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Discovery Kyrgyzstan travel guide #10/2008
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Victory Peak – Peak Pobeda

Peak Pobeda, is one of three 7000-plus meter giants in Kyrgyzstan.  It is mountain full of surprises.
At 7439 metres, it is the highest mountain in the Tien Shan range which straddles Kyrgyzstan, Kazakhstan and North-western China.   The mountain actually sits astride the border with China which passes over the summit and along the ridges spreading to the East and West. The South-eastern slopes of the mountain are actually in China.
It is part of the Kokshaal Tau (“Forbidding Mountains”) subrange of the Tien Shan and although it is called a “Peak”, Pobeda has a “massif” form with several summits along the length of its ridge, (only one of which actually reaches over 7000 metres).     
One of the problems associated with the years has been that of identification.  Sixteen kilometres to the North East, separated from it by the South Enylchek glacier, is the mountain Khan Tengri (7010 meters).  Over the course of history these two giants have often been confused with each other.  This is probably understandable given the remoteness and difficulty in reaching the mountain – and the fact that whilst Khan Tengri is often clearly visible, Pobeda is more often than obscured by the clouds.  Also, Khan Tengri looks more impressive with its pyramidal shape.  Another reason might be that Peak Pobeda was further from the valleys which provide the main access routes to the region, and so appeared smaller than its neighbour.  The most famous misidentification of the two mountains was the Russian explorer Semyenov who wrote how he was struck by the distinctive pyramid shape.  However, he was not the only person to confuse the two as there is some confusion in the historical texts and some people think that both peaks may have been known by the name Khan Tengri by different peoples at different times.
In 1938, the first attempt to ascend to the summit of the mountain was made by a team of mountaineers – but it is not clear if they actually succeeded.  They named it “Peak 20 years of Komsomol” – in honour of the Communist youth movement.
It was only in 1943 that a somewhat surprised survey team ascertained that Pobeda was the higher than Khan Tengri and it regained its rightful place in the record books.  (It didn’t help that, apparently, the mountaineers were using an aircraft altimeter which kept giving erroneous readings.  It was only later following subsequent expeditions that the readings were verified.) 
Anyway, the matter was settled in 1946 when the peak received the name by which it is now known –in honour of the victory over Fascism in the Second World War (“Peak Pobeda” means “Victory Peak” in Russian).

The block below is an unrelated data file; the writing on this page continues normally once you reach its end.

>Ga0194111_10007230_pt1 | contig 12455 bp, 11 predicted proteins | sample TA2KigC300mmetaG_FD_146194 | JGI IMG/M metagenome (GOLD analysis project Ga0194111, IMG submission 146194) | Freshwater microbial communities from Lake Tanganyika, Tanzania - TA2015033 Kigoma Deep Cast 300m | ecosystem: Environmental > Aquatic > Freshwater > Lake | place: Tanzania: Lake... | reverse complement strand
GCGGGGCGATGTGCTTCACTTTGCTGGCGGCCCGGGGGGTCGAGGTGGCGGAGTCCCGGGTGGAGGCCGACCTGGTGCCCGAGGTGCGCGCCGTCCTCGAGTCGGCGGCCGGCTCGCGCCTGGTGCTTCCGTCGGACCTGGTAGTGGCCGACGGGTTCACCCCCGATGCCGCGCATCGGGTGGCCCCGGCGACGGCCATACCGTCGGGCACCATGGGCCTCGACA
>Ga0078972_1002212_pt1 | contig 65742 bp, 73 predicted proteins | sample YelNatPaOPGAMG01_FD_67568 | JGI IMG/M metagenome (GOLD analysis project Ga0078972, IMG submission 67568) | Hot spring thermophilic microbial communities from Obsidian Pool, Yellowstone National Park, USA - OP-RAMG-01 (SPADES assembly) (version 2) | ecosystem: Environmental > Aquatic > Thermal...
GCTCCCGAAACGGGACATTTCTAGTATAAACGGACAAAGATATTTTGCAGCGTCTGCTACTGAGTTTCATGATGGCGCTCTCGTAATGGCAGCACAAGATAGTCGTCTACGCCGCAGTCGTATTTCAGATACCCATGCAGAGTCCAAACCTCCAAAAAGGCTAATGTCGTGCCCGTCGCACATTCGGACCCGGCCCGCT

To confuse the unwary still further, the mountain is now officially known as “Jengish Chokusu” – which is a translation of “Peak Pobeda” into Kyrgyz, although it is still referred to everywhere by the Russian name.  The Chinese, however, still know the mountain by its Chinese name: Tomur Feng.
Peak Pobeda is a notoriously difficult mountain to climb, and it has claimed many lives of mountaineers that have attempted to do so.  In 1955 two teams attempted to conquer the peak, (one, from Kazakhstan, from the Chon Tern Pass – and the other, from Uzbekistan, along the Zvezdochka glacier). The Kazakh team met difficulties as a result of worsening weather conditions – and having reached 6000m they decided to descend. Only one of the 12 member team survived, and he was rescued by chance. From this moment on, the mountain acquired a fearsome reputation. 
The following year, 1956, saw what is considered by many to be the first generally recognized successful ascent by the 30-day expedition led by Vitaly Ablakov.  Other milestones in the history of the mountain include: 1970, when an expedition made the first successful transit of the complete massif, from East to West and 1990 which saw the first successful winter ascent – in February.
It is not a mountain for the inexperienced climber.  It is covered by huge masses of ice and snow and weather conditions can also make ascents difficult as persistent, strong, cold winds (called “Thousand Devils”) can whip up snowstorms – and have been known to rip tents to shreds. 
Several expeditions, however, make attempts on the summit each year – supported by local firms which maintain base camps on the Enylchek glacier.  There have even been several expeditions to ski down the impressive slopes.

Discovery Kyrgyzstan
Travel guide#10/2008

Discovery Kyrgyzstan Travel guide #10/2008

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